Thoughts and prayers
Whenever there is a mass shooting in the United States - and the clock is ticking toward the next one - ritual theater follows to compound the anger and anguish with frustration.
Americans demand tougher gun laws to make it more difficult for someone to purchase an assault weapon, walk into a school, and slaughter 19 children and two teachers, as happened last month in Uvalde, Texas. Opponents of tougher gun measures offer their empty “thoughts and prayers,” then embark upon their familiar disinformation campaigns.
Representative Elise Stefanik of New York State, the third-ranking Republican in the U.S. House, is instructive in this regard. At a recent press conference in Albany, Stefanik said she remains a proponent of the Second Amendment, which in reference to gun rights refers to a “well-regulated” system. Yet she went on to express her opposition to gun control regulations.
Stefanik then called for increased mental health funding, a familiar Republican trope in these circumstances. There is no evidence that the United States has more mental illness than any other nation but it does have far more deadly gun violence by any measure. The U.S. has more than twice as many guns per capita as any other nation (war-torn Yemen is a distant second) according to the Swiss-based Small Arms Survey.
More specifically, the 18-year-old shooter in Uvalde had no history of mental health issues. Mental health funding would not have prevented the massacre at Robb Elementary School. A ban on assault weapons surely would have.
Stefanik and other Republicans want schools to have barricades, bulletproof glass windows, and more school resource officers. The shooter reportedly walked past a school resource officer in Uvalde and gained access to the school through a door that had been left ajar or unlocked. No such system - including moats around schools as has also been suggested - is foolproof.
In keeping with the concept of turning schools into armed camps, the political right wants teachers to be armed. These are largely the same people who are so distrustful of teachers that they berate them for supposedly teaching Critical Race Theory, which is not taught in schools, and in some states can sue teachers for instructing students about America’s uncomfortable history of racism. Yet they trust teachers to grab a weapon out of their desks and engage in a Wild West shootout with an armed invader. Underpaid and under siege, teachers don’t want to have to pack heat, nor should they.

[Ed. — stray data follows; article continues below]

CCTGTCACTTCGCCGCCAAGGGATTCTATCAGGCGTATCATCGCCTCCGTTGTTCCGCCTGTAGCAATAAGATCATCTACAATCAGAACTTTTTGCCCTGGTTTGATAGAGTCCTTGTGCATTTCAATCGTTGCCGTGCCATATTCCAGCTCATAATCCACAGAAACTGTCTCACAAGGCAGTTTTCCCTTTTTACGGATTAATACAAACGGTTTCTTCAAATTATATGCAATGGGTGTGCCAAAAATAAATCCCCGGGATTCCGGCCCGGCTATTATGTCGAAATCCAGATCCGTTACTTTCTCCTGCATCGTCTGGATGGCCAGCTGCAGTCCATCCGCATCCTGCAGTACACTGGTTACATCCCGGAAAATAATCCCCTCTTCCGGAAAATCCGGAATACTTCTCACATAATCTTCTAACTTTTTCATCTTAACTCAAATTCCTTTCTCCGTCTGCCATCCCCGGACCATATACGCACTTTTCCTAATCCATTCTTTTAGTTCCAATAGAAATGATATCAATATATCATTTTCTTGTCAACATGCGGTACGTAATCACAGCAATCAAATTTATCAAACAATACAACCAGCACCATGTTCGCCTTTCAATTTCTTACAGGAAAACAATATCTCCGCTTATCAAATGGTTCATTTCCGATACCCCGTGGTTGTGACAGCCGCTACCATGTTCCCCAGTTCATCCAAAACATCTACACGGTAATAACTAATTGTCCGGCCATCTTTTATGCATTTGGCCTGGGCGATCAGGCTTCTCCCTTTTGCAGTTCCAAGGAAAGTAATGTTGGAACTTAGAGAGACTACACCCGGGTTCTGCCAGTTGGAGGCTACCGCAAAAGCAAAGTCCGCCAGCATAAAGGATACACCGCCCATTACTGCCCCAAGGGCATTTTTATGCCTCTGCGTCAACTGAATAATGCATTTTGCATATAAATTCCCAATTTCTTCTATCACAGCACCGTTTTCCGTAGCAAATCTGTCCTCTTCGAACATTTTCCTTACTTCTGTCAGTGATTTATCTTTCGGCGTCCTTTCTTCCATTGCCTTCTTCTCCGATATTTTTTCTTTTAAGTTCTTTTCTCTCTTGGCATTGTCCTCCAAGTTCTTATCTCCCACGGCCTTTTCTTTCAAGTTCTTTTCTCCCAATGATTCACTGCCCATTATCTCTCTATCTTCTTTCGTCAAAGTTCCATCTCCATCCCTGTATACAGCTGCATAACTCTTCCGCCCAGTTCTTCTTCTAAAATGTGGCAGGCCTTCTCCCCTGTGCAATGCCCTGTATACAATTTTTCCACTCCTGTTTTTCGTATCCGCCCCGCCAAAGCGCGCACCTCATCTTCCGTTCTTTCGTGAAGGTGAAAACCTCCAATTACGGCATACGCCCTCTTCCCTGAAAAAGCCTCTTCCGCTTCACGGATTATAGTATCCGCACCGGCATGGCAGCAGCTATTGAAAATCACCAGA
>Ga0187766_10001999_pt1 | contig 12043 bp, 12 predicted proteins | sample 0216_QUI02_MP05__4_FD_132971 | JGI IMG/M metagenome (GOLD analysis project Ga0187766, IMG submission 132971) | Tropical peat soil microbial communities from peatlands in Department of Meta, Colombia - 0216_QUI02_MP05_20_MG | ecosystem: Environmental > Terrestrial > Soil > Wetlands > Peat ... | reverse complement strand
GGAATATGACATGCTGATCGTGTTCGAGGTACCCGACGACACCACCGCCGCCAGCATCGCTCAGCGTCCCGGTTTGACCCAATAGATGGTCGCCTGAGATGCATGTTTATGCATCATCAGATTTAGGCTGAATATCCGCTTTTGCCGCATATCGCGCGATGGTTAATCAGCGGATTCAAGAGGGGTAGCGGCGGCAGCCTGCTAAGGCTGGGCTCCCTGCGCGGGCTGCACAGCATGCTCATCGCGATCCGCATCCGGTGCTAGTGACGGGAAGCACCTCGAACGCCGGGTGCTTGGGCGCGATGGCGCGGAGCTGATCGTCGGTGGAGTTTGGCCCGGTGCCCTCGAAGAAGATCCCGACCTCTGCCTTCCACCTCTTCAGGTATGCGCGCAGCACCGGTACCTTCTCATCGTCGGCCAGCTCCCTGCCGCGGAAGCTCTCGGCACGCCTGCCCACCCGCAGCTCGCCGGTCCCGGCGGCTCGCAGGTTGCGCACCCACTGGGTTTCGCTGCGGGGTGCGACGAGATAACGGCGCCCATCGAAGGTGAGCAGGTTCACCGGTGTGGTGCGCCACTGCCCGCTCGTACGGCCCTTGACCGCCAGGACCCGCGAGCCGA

“The only thing that stops a bad guy with a gun is a good guy with a gun,” said National Rifle Association Executive Vice President Wayne LaPierre after 20 students and six teachers were massacred by a lone gunman in Newtown, Connecticut. Ten years later, this foolish and disingenuous trope was repeated by former President Trump at a recent NRA convention in Houston not far from heartsick Uvalde.
The lie was put to this trope last month in Buffalo, N.Y., where a security guard at Tops Friendly Markets shot an armed intruder. The bullet, however, did not penetrate the body armor of the shooter, who shot and killed the good guy with the gun, and then nine others, all of them Black. Plenty of good guys with guns milled around Robb Elementary, either too indecisive or afraid to confront the gunman until it was too late.
It is heartening that New York Gov. Kathy Hochul this week signed into law a new package of gun regulations, which among other welcome provisions raises the age requirement for the purchase of semi-automatic weapons from 18 to 21. However, the ease in which guns can be purchased in states with poor or nonexistent gun laws and transported across state lines makes federal regulations necessary to fully address the nation’s gun sickness.
Tougher federal gun laws are backed by a majority of Americans but their will is blocked by minority Republicans who answer only to the gun lobby that lines their pockets with campaign donations. Breaking minority rule must be done at the ballot box, but with many states having passed laws restricting voting and enabling Republican lawmakers to meddle with voting results it will take a concerted effort to succeed. It is a necessary effort, however. The clock is ticking.
Bill Everhart is the former editorial page editor of The Berkshire Eagle and is an occasional Eagle contributor.
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